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  • Writer's pictureAntonia Higgins

Relationship Counselling? How does that work then?

Have you heard of relationship counselling? You may have heard of ‘marriage counselling, ‘couple counselling’ or ‘marriage guidance’, which have all been ways that this type of counselling has been described over the years. These descriptions are a bit of a misnomer, because they focus on one very specific type of relationship and discount the many other relationships that could benefit from those in them having space and time to explore the dynamics and issues that are feeling difficult together.

What is relationship counselling?

Relationship counselling is a space where two or more people speak together with their counsellor to work through difficulties in their relationship. These might be big, make-or-break issues or smaller, more minor ruptures that have gone unresolved over years, or communication difficulties and misunderstandings. Counselling helps those in the relationship work towards understanding the problems and predicaments that are making the relationship difficult.

How does counselling help a relationship?

When you're in the thick of something difficult or painful in a relationship it can be hard to see how the ruptures can be repaired. And it can be difficult to understand how they happen and why they keep happening. You can't see the wood for the trees. Relationship counselling can help everyone in that relationship to understand each other better and, importantly, to understand themselves and their own impact on the relationship.

Who comes to relationship counselling?

Relationship counselling seems still to be mostly understood as being 'marriage counselling', 'couples counselling' or ‘marriage guidance’ - something that married couples and intimate partners try when their relationship becomes stormy. And yes, that's definitely one purpose of relationship counselling. But what about all the other relationships in your life? These can also be worked on in relationship counselling:

  • Parent-child relationships

  • Sibling relationships

  • Friendships

  • Work relationships

  • Other family relationships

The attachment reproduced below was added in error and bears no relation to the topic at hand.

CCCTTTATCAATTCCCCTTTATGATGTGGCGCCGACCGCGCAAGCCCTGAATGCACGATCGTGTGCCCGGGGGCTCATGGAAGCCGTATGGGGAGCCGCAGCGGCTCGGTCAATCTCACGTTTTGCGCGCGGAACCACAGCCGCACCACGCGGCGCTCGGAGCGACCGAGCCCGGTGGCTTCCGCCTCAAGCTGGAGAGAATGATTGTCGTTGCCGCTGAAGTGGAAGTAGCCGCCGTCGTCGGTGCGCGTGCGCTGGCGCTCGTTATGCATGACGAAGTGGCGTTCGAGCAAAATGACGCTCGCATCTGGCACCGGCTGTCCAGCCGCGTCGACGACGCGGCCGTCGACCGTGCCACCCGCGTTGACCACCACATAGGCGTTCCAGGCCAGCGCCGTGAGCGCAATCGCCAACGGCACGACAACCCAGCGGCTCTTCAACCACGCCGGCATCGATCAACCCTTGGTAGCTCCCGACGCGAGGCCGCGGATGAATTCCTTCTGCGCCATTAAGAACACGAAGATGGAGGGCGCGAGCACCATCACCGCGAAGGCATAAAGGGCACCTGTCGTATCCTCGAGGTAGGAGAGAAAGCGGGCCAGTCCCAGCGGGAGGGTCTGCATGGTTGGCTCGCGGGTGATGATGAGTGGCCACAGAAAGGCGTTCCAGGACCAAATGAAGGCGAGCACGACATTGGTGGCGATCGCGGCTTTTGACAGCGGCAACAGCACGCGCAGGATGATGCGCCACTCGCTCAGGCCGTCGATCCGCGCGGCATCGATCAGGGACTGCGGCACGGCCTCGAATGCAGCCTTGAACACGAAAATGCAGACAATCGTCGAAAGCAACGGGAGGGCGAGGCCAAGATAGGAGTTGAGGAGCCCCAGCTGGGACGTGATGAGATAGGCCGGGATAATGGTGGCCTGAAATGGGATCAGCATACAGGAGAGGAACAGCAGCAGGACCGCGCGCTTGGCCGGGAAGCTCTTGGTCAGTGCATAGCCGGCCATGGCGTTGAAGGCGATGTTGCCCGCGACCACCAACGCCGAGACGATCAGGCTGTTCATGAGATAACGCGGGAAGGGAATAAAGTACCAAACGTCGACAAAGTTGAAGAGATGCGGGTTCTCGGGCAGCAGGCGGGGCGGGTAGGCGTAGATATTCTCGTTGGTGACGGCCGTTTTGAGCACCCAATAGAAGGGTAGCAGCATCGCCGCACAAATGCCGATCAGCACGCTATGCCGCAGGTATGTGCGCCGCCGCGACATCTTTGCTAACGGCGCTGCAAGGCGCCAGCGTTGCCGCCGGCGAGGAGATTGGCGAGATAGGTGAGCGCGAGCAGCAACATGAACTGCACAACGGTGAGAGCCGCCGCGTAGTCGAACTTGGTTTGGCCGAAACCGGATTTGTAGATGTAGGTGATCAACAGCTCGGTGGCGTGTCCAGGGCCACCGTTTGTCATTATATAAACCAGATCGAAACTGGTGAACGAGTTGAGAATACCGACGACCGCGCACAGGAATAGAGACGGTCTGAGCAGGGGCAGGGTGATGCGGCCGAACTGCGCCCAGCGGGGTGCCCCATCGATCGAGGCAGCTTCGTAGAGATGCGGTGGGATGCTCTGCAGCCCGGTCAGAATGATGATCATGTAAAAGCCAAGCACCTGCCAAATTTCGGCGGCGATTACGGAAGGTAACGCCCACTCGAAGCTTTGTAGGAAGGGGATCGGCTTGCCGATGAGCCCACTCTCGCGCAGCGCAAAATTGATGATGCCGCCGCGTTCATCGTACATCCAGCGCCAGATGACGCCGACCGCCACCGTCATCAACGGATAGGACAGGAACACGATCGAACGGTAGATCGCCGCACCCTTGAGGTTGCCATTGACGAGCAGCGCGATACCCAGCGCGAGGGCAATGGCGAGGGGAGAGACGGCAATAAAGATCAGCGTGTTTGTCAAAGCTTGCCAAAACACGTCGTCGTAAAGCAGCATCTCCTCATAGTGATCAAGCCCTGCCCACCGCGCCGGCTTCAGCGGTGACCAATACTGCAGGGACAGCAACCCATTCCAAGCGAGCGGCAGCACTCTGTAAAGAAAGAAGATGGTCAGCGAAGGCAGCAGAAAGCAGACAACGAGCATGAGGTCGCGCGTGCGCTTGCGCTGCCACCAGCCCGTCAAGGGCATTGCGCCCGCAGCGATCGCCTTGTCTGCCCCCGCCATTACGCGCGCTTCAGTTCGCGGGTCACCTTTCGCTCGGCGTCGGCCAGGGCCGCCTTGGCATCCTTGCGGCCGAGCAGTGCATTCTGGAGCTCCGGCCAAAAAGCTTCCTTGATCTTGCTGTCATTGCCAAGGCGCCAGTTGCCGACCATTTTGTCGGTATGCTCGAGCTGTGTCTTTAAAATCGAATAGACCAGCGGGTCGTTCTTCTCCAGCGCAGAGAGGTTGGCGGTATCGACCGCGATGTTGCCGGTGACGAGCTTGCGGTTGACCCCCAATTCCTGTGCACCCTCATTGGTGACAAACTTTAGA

What will we talk about?

People come to relationship counselling for all sorts of reasons, and what we talk about will driven by these issues. It’s very likely that you will want to tell your stories about what the issues are from your own perspective. And we will explore each person’s thoughts and feelings about these issues and how they impact on the relationship. You may discover that everyone in the relationship wants different things, and counselling can create the space for everyone to have their opinions heard.

What does the counsellor do?

“The relationship therapist facilitates a meeting between different people who

may be caught in complex habits and troubled by years of not feeling

understood by one another.”, Charles O’Leary.

My role as a relationship counsellor is to be multipartial, in other words, to care for each person in the relationship equally. My aim is to help each person to better understand the other(s) in the relationship, and to better understand themselves within the relationship's dynamics. I will facilitate a process of sharing, listening and understanding that will hopefully be helpful for everyone involved.

It's important to mention that I don’t have any agenda or preconceived ideas about what the outcome of your counselling will be, and that I have no expectation of any particular ‘right’ outcome. What I can do is to help you to work through whatever outcomes emerge.

Some resources

Where Should We Begin ~ podcast by Esther Perel

Small Things Often - podcast by The Gottman Institute

Contact me

Contact me at to discuss how relationship counselling might be helpful for you. I am currently working face to face from my therapy room in Falkirk, and online.

I hope you find these blogs interesting and helpful. If you’d like to read more of my musings you can subscribe to my blog at and follow me on Facebook at

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